Elena Stein of the Alliance for Fair Food, one of CIW's partners, said it would be impossible to measure just how important United Methodist Women's support has meant to this ongoing battle.

"Farmworkers put the food on the table for Americans, yet they can't afford to feed their own families," she said. "Our Methodist supporters get that. They put out a call to their members to be activists and they respond. They have been emissaries for the cause every step of the way."

Joining the movement

Nancy Vanderwall of Venice is one of those emissaries.

Before taking on the position in 2012 of mission coordinator for social action for the Florida Southwest District United Methodist Women, she wasn't aware of the gravity of the living and working conditions of farmworkers in her adopted state. That didn't mean she wasn't interested in human rights; as a longtime educator on the southside of Chicago, Ms. Vanderwall lived in a multiracial neighborhood and immersed herself in civil rights issues.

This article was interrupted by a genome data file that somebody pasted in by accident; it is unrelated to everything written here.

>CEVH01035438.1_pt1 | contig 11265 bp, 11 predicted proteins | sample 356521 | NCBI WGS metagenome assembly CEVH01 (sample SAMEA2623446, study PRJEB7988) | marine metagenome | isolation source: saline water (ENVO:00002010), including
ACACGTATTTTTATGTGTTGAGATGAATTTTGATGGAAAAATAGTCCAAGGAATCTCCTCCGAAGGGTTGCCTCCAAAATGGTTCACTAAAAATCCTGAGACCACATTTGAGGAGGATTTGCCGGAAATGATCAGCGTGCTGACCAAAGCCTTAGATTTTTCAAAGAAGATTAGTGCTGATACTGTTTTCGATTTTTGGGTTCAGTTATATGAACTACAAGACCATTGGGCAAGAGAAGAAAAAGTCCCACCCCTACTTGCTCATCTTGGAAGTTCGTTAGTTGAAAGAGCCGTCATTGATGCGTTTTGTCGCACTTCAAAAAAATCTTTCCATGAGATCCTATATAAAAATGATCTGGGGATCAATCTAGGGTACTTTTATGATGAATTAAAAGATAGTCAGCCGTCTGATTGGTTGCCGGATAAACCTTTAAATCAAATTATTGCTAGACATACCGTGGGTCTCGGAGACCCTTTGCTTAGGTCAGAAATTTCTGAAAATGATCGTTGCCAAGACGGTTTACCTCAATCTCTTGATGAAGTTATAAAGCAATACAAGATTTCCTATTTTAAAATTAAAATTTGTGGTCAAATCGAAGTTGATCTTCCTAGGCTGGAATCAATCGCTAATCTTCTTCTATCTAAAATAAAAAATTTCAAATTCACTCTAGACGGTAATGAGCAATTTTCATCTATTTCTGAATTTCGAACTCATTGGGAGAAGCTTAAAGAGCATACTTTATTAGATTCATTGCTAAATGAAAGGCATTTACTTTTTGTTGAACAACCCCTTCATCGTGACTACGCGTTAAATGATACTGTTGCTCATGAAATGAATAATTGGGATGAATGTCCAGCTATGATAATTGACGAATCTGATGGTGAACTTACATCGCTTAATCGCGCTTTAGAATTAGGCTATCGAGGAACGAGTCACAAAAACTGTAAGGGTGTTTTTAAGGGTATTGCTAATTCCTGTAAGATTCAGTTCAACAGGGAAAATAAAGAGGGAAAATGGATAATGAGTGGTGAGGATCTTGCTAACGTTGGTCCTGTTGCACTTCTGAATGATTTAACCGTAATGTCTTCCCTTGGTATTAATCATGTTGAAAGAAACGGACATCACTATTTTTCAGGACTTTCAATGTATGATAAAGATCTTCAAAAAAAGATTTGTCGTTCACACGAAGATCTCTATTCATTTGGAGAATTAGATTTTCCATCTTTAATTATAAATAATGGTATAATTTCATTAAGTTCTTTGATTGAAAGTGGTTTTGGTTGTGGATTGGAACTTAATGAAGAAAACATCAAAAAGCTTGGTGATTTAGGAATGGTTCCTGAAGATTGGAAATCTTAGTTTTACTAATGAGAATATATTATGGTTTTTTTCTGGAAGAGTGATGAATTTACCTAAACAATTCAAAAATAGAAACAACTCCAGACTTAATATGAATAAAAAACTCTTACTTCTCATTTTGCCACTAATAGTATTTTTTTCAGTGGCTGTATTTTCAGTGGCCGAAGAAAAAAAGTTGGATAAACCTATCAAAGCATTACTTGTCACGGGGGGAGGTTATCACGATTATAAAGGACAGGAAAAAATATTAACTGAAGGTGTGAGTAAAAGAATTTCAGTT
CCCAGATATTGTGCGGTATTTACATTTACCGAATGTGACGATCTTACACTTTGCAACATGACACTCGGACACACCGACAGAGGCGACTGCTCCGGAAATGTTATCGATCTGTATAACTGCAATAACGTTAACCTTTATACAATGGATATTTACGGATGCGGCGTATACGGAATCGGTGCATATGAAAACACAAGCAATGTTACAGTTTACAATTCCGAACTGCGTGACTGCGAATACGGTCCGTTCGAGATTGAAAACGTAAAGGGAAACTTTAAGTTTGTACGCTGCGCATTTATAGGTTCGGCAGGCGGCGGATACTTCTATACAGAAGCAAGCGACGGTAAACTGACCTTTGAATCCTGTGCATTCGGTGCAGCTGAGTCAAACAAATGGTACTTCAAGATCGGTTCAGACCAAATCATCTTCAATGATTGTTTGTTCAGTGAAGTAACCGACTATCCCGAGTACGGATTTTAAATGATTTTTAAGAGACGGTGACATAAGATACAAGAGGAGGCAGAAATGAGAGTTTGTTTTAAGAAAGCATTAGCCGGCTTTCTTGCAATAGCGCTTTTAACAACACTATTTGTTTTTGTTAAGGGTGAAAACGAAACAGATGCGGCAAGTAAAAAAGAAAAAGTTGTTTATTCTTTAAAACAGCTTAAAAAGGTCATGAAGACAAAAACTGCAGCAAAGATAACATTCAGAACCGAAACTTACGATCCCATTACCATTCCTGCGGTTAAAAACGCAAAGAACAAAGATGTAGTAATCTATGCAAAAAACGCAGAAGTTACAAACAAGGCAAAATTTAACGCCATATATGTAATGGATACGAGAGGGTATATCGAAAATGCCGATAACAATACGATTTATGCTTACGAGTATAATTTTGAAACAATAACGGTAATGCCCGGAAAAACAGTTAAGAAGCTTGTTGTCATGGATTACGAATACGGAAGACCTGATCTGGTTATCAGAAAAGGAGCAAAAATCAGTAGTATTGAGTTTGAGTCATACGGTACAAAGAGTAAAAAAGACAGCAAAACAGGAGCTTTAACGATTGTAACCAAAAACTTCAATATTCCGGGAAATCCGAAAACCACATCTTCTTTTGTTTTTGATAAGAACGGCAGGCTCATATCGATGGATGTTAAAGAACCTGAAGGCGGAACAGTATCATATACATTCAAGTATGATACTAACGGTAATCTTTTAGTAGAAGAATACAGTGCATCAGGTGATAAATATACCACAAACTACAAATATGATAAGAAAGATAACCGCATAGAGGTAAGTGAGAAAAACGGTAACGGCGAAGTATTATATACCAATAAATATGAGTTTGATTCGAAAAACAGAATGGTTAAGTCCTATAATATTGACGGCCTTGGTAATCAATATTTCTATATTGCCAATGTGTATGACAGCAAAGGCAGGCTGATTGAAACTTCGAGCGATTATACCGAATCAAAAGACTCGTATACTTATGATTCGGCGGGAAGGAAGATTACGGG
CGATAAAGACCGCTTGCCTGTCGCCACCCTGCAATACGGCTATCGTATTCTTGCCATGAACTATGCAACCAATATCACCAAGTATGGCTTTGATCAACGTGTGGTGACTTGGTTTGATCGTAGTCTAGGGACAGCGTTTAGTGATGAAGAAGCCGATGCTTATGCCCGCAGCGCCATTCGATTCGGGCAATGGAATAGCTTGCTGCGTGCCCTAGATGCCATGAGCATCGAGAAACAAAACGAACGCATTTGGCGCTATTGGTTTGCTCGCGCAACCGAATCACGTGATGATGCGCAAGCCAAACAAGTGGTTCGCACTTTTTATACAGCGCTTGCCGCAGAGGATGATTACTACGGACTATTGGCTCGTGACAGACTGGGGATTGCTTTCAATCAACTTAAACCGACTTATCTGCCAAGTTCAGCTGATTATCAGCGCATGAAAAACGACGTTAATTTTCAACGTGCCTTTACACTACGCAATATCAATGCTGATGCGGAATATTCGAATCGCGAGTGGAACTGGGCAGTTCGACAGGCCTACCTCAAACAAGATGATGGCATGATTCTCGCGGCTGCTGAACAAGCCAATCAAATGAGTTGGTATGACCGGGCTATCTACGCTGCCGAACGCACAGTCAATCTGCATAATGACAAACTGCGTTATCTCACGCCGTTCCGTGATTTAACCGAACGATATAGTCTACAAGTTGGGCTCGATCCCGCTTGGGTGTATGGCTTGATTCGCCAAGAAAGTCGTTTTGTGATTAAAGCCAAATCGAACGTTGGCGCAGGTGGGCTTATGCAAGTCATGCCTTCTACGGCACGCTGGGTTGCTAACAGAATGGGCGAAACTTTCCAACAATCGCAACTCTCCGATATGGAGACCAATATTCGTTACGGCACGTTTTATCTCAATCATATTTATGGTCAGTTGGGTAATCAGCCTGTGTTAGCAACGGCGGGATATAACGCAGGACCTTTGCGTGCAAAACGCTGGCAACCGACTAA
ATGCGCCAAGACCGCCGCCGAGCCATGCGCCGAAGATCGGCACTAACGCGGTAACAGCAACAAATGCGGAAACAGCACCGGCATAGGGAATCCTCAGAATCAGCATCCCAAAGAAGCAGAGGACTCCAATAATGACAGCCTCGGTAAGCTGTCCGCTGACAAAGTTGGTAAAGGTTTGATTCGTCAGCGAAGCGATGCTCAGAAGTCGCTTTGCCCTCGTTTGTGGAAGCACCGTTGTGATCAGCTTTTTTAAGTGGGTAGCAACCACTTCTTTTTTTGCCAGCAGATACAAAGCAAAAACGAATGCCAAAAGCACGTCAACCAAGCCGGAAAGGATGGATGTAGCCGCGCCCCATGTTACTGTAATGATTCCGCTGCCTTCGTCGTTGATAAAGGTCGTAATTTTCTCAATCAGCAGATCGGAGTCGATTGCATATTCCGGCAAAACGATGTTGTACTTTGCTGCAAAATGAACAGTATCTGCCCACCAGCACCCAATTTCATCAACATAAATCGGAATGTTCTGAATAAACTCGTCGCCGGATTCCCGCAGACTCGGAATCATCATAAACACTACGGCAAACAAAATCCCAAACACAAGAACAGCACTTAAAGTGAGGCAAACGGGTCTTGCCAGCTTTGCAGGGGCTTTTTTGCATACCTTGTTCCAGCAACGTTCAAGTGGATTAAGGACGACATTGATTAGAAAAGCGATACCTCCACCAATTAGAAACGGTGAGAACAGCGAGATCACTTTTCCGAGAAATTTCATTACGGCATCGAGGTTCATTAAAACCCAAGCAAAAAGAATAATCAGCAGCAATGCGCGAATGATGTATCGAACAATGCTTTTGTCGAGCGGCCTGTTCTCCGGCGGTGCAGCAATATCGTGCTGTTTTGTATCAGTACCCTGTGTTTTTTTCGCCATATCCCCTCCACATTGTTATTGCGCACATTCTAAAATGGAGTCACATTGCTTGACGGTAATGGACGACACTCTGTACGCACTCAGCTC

As she looked for areas to direct her interest in human justice, she didn't have to look far. Some members of United Methodist Women from other districts throughout Florida were already immersed in the farmworkers' movement. She joined one of their protests in front of the Lakeland, Florida, headquarters of the Publix Super Markets chain-which to date has refused to get on board with the Fair Food Program-and knew immediately she had found a cause she could passionately support and get behind.

"It all made so much sense to me," said Ms. Vanderwall, a member of Grace United Methodist Church in Venice, Florida. "This is about dignity, this is about fairness. If you profess to be a Christian, but if you do nothing after witnessing the injustices that marginalized people suffer, then you aren't really living your faith. Actions always speak louder than words."